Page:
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(WTTW News)

Chicago’s looking at a lot of red ink due to coronavirus-related shutdowns. What kinds of cuts might the city soon see to keep its financials afloat? We speak with four people who will likely have a say in those decisions.

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Community members participate in a budget game outlining their priorities Saturday, Sept. 26, 2020 in Austin’s Moore Park. (Grace Del Vecchio / WTTW News)

Each year, city officials define a budget for Chicago. While the city budget process includes public hearings, an event Saturday sought to get community input on their budget priorities.

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(Regina Shanklin / Pixabay)

Several aldermen on Friday urged Chicago’s chief financial officer to dip into the city’s $900 million savings account to wipe out the massive budget shortfall caused by the coronavirus pandemic.

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(Jürgen Polle / Pixabay)

Chicago’s chief financial officer warned aldermen Monday that taxing big firms and financial transactions would not help dig the city out of a massive budget hole caused by the coronavirus pandemic.

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(WTTW News)

The office designed to help aldermen keep tabs on how the city spends tax dollars detailed a proposal on Thursday that finds savings by cutting “perks” and things that are “nice to have, but need not have.”

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(David Mark / Pixabay)

On top of that colossal shortfall, the city’s financial picture worsened significantly during the past three months because of an “economic catastrophe caused by the coronavirus pandemic,” according to Mayor Lori Lightfoot.

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Ald. Ed Burke (WTTW News)

In 2018, the City Council’s most powerful committee spent approximately $2 million — the most of any of the legislative committees. The following year, the committee spent $1.1 million. The difference? Ald. Ed Burke resigned as chair on Jan. 4, 2019. 

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(stokpic / Pixabay)

Mayor Lori Lightfoot took the first step Thursday toward making the long-planned Chicago casino a reality, asking firms interested in building and operating “a unique entertainment and gaming experience” to make their pitch to city officials.

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Runners enjoy Chicago’s lakefront trail. (WTTW News)

Chicago is facing a lot of unfunded infrastructure needs in the coming years, according to officials. And it’s not just roads, bridges and streetlights that need work. The city’s lakefront is grappling with another year of high lake levels.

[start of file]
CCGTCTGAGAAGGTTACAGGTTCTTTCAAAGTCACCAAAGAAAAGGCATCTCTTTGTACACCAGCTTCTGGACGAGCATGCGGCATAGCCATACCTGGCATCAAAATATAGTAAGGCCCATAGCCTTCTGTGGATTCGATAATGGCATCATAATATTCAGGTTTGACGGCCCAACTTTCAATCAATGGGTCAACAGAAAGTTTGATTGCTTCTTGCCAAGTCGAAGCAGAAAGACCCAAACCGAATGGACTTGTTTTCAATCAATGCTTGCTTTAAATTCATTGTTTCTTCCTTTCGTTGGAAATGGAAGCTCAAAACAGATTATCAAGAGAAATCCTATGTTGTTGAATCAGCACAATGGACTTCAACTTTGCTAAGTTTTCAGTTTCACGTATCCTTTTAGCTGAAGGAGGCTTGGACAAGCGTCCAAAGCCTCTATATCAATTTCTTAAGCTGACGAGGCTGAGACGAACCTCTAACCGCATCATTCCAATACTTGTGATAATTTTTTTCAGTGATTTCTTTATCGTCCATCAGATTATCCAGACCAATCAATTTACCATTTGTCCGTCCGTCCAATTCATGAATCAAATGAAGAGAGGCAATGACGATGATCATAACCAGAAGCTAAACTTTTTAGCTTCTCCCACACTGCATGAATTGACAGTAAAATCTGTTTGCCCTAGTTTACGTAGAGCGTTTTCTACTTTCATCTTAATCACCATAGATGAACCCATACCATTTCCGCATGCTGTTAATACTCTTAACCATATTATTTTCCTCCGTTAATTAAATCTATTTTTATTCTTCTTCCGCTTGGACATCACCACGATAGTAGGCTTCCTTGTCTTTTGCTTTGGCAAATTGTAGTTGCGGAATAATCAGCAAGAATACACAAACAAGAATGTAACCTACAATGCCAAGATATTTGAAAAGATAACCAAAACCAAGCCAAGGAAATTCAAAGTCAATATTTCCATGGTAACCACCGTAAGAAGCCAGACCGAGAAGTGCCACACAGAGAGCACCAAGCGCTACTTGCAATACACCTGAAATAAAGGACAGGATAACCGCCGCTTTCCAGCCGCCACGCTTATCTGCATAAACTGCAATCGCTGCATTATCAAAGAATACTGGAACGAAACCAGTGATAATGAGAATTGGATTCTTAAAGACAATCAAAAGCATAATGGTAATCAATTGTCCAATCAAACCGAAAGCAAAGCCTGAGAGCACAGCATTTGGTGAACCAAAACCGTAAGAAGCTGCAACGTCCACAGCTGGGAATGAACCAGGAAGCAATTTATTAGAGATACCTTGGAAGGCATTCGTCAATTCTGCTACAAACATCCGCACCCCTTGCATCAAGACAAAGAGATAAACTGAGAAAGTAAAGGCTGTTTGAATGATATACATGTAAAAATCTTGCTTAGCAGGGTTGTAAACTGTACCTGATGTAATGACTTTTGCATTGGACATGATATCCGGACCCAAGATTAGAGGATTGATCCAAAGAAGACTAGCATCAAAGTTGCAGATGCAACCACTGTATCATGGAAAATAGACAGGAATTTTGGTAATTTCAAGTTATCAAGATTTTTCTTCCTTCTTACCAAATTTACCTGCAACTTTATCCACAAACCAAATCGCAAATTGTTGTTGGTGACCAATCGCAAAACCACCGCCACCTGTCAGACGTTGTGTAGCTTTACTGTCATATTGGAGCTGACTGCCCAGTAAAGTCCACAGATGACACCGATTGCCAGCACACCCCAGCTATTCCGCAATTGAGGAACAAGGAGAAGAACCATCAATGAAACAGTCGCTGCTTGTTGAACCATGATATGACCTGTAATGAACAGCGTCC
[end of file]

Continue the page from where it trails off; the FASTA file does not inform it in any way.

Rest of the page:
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(David Mark / Pixabay)

In June, Mayor Lori Lightfoot announced the pandemic had blown a $700 million hole in the city’s budget, the last time she gave a detailed update on the city’s finances.

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(Ken Teegardin / Flickr)

The growing share of city property taxes sent to tax increment finance districts is sure to fuel the argument over whether the districts actually spur redevelopment and eradicate blight or exacerbate growing inequality in Chicago.

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(Ken Teegardin / Flickr)

Chicago’s pension debt soared by approximately $1.7 billion in 2019, according to the city’s audited annual financial report released Thursday.

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(Ken Teegardin / Flickr)

Aldermen signed off on Mayor Lori Lightfoot’s plan to spend $1.13 billion in federal funds designed to help the city cover the cost of responding to the coronavirus pandemic.

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Ald. Roderick Sawyer (6th Ward) speaks about the Police Free Schools Ordinance on Tuesday, June 16, 2020. (WTTW News)

Protesters across the city and nation continue to push for police reforms that some elected officials say should include defunding the police. That’s just one of the topics on the City Council’s packed agenda Wednesday.

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Thousands gathered Saturday, June 6, 2020 in Chicago’s Union Park and marched to Seward Park to peacefully protest police brutality and call for justice. (Evan Garcia / WTTW News)

The final cost to hire 100 private security guards to patrol the South and West sides to protect businesses from a second weekend of looting and damage that never materialized was $400,000, Chicago officials said.

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(Ken Teegardin / Flickr)

The dire financial picture for Chicago comes after Mayor Lori Lightfoot insisted through mid-April that the city was well-prepared to weather the economic storm whipped up by COVID-19.

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